It’s been 90 degrees by midmorning these last couple of days in New York—time for light and fresh and seasonal, right? Unless you have kids and, like me, (yes, even me) have pandered to their culinary whims most of their lives. So, you serve mac and cheese all year round. Yesterday my daughter, Lily, graduated from 8th grade. (My baby!) At a post-ceremony potluck we attended, there were two kinds of mac and cheese. Despite the high heat and the high, grown-up heels on the gang of girls my daughter rolls with, the pasta disappeared quicker than my platter of grilled vegetables or anything else for that matter. And why not? Mac and cheese is a universal favorite—the ultimate in comfort food—and done right it can be a healthy—well at least wholesome—dish.
In an attempt to once and for all quash my daughter’s preference for “normal” mac and cheese, (read: neon orange, comes out of a box, with processed cheese food glop that get squeezed out of a foil packet, enough sodium to rival the Dead Sea, and enough chemicals to start a home chemistry set. The kind that if you don’t eat it immediately, while it is hot, will turn into a solid mass suitable only for pothole repair), I set out, once again, to make the classic casserole from real ingredients and hope that it will convert her. I remember to keep it simple because past attempts with fancier cheeses, herb-y flavor profiles or crumbled pancetta have only elicited the dreaded “eeeewwwww!” response.
I, of course, cannot leave a simple ingredient list alone. Even this elegant and kid-friendly one adapted from Ina Garten’s Barefoot Contessa Family Style. Milk, butter, flour, breadcrumbs, cheese have to be tweeked to include the “O” word as much as possible. The last thing we need in this house is more hormones! So, use organic, hormone-free, anti-biotic free whenever possible…even if you aren’t afraid of teen PMS like my husband and I are. (You will be.) I don’t go so far as to use whole wheat pasta because I know that will not fly, but if you have younger, still malleable children, go for it! Expand their palates while they still think you are a God!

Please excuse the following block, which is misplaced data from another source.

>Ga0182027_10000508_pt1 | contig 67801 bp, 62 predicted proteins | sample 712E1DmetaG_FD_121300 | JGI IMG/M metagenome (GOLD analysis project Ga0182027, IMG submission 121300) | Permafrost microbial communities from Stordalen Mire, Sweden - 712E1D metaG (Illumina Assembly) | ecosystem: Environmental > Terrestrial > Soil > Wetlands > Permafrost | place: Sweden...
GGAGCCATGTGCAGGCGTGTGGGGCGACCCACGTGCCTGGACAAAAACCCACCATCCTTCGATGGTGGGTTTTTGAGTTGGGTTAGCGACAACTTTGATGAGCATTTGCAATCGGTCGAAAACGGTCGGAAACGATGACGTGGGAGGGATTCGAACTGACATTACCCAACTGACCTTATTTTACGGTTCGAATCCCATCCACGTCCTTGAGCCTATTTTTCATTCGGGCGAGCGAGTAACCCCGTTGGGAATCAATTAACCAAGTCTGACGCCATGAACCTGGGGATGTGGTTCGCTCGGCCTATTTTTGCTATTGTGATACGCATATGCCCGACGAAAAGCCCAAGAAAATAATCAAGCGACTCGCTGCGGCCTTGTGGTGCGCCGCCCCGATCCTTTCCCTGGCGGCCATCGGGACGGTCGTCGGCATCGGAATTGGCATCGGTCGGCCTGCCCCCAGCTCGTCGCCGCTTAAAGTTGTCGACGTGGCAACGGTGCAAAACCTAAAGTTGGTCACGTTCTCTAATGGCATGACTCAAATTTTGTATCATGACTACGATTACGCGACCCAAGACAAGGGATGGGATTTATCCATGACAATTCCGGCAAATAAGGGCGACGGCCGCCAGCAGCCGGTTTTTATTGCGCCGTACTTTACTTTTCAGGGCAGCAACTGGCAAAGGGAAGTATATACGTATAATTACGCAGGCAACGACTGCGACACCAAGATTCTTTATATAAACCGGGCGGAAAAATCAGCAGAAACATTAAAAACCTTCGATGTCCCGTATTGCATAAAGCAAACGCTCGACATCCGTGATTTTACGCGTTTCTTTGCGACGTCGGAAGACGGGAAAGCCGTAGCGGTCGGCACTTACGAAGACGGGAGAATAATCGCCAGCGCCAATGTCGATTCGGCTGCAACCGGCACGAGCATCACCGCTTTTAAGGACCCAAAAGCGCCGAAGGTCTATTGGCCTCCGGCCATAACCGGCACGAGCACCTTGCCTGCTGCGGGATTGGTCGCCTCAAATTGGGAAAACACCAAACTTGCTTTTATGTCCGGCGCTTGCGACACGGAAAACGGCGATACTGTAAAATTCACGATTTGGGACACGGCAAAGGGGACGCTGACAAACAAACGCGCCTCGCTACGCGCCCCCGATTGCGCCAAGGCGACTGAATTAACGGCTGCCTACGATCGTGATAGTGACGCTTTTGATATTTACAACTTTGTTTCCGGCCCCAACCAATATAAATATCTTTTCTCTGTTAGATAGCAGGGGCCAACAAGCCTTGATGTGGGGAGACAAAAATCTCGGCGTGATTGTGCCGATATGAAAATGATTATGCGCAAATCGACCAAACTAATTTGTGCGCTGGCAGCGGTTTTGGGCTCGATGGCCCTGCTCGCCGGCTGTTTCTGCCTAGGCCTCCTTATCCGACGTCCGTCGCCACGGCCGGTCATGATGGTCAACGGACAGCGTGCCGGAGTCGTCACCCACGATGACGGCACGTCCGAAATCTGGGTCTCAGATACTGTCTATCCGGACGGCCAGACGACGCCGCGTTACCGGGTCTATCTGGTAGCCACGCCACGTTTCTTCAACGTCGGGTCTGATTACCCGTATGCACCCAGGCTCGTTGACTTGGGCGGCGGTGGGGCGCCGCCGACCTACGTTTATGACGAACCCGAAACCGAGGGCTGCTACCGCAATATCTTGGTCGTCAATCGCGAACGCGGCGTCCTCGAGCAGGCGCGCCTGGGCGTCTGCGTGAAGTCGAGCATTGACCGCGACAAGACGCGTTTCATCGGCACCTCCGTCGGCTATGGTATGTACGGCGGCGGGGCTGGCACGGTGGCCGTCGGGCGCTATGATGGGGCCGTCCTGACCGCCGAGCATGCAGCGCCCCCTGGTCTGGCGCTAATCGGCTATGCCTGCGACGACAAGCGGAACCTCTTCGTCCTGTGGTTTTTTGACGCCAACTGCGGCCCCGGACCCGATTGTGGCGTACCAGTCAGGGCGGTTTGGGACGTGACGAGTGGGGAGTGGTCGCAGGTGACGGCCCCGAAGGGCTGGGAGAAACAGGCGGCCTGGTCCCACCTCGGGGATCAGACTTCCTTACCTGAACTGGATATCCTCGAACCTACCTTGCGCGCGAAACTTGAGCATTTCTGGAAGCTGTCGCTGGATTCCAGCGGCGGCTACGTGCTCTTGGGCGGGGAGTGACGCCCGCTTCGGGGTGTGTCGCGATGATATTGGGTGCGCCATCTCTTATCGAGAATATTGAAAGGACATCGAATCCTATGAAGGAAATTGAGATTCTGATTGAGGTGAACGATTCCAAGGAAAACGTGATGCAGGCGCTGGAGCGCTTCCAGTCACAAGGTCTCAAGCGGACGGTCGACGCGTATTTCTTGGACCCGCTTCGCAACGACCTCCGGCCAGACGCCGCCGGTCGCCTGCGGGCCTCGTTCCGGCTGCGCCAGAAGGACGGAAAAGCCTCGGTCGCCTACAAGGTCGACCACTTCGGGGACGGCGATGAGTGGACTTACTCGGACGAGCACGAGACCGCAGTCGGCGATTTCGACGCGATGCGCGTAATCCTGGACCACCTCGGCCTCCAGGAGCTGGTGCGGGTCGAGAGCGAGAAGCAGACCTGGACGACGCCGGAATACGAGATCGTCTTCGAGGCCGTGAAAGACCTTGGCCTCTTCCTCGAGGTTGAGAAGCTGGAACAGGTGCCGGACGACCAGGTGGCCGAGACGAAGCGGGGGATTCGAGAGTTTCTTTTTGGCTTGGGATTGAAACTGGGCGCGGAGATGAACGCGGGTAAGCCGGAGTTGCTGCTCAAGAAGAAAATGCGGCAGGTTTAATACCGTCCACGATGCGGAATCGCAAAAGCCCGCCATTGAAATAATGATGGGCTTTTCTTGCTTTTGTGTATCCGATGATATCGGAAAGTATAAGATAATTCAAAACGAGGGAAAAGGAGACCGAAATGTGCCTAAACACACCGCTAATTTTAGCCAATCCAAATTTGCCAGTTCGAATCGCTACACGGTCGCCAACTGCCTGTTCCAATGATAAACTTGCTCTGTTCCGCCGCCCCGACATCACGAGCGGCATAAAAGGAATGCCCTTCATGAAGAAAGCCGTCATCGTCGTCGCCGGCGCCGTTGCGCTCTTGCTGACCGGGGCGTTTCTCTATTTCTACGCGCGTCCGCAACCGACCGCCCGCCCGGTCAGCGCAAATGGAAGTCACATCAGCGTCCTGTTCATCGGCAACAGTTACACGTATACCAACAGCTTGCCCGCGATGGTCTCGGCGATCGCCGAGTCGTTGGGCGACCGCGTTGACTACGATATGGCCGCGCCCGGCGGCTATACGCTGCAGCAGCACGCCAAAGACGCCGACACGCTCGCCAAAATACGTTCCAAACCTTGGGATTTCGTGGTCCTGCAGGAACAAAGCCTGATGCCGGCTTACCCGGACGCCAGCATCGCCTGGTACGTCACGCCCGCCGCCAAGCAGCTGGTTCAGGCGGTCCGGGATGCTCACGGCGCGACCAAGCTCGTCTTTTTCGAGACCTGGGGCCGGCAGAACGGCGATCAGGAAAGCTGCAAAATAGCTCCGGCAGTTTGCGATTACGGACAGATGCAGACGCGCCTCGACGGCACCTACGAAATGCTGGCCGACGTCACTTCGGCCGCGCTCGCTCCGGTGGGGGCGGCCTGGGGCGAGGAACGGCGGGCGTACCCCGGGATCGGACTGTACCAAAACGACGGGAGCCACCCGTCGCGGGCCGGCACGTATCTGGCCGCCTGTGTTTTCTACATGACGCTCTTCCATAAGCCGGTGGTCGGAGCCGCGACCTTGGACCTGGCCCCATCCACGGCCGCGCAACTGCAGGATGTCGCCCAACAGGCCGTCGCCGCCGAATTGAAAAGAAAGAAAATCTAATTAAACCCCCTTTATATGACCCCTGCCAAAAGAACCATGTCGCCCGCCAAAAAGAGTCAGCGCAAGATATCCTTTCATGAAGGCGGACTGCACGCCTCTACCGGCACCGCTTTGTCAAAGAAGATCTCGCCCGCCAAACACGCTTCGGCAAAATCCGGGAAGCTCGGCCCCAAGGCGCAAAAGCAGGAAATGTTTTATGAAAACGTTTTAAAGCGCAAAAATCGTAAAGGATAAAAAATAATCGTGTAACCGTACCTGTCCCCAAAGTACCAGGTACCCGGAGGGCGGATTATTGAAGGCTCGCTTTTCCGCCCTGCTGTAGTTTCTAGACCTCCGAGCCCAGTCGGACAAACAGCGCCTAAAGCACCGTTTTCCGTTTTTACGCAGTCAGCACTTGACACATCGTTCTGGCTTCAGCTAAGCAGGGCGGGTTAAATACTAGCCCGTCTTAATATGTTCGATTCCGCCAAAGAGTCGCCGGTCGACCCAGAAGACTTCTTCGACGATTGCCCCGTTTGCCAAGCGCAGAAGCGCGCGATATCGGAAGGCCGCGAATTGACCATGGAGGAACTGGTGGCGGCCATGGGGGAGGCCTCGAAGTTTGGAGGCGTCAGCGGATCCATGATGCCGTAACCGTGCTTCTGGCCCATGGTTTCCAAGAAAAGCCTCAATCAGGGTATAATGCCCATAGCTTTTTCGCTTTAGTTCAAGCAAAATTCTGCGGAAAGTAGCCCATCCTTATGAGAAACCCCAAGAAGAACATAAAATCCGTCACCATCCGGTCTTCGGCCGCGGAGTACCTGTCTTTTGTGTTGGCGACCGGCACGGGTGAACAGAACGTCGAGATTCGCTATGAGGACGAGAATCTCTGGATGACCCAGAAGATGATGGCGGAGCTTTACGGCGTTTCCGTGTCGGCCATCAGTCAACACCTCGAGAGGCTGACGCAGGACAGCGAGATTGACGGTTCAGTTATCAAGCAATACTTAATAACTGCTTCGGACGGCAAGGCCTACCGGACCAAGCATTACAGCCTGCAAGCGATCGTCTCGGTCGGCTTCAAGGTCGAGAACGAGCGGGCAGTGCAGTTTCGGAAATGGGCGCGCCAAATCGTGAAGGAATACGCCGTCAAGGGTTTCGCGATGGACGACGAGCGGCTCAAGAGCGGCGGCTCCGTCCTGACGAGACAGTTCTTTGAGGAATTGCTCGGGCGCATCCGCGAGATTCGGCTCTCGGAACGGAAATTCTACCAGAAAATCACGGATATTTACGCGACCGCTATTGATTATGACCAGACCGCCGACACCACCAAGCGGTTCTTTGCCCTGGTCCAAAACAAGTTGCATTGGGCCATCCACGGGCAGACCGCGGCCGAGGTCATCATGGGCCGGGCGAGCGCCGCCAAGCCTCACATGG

The gruyere was questionable. It was a big jump from processed cheese product to the tangy delicate flavor of this swiss cheese combined with the sharpness of cheddar. And I knew Lily would probably pick off the tomatoes, but I had to add them, even if just for the color and to indulge a vague hope she might eat them if they were dappled with buttery breadcrumbs. No such luck…with the tomatoes, that is.
But I was rewarded with an unsolicited “this is actually amazing” first-bite comment from my daughter…and a big cheesy smile. I live for those.
Lily’s Mac and Cheese
adapted from Ina Garten’s Barefoot Contessa Family Style.
Serves 4 as a meal, 6-8 as a side dish
1 lb elbow macaroni or other small pasta (shells, cavatappi, etc.)
1 quart 2% milk (you can use whole, but believe me it was rich enough without it)
8 tablespoons unsalted butter (divided in two portions of 1 of 6 oz, 1 of 2 oz.)
1/2 cup unbleached all-purpose flour
12 oz (4 cups) Gruyere cheese, grated
8 oz (2 cups) extra sharp Cheddar, grated
1/2 tsp. fresh ground pepper
1/2 tsp. nutmeg
4 small tomatoes, sliced thinly
1 1/2 cup fresh white (I like Vermont Bread Co. Organic White) bread crumbs (4 or so slices, crusts removed)
Note: For the mini casserole pictured above, that I made as a “test” run for Lily, I halved this recipe.
Preheat the oven to 375 degrees.
Drizzle oil into a large pot of boiling, salted water. Add the macaroni and cook according to the directions on the package, 6-8 minutes. Drain well.
Meanwhile, heat the milk in a saucepan, but don’t boil it. Melt 6 oz butter in a large pot, then add the flour. Cook this “roux” over low heat for 2 minutes, stirring with a whisk. Then, while whisking, add the hot milk and cook this for a minute or tow more, until thickened and smooth. (FYI…this is the basis for any “white” creamy sauce…a “Beschamel”). Take the pot off heat, add the grated cheeses, 1 tablespoon salt, pepper, and nutmeg. Add the cooked macaroni and stir well. Taste to make sure it’s seasoned to your liking. This is the time to tweek it. Pour the mixture into a baking dish.
Arrange sliced tomatoes on top of the pasta. Melt the remaining butter (2 oz) in a small pan and combine them with the bread crumbs. Sprinkle these on top of the tomatoes. Bake for 30-35 minutes or until the sauce is bubbly and the breadcrumbs are browned on top.
To make ahead, put the mac and cheese in the baking dish, cover, and refrigerate until ready to bake. Put the tomatoes and bread crumbs on top just before baking and then bake for 40 – 50 minutes.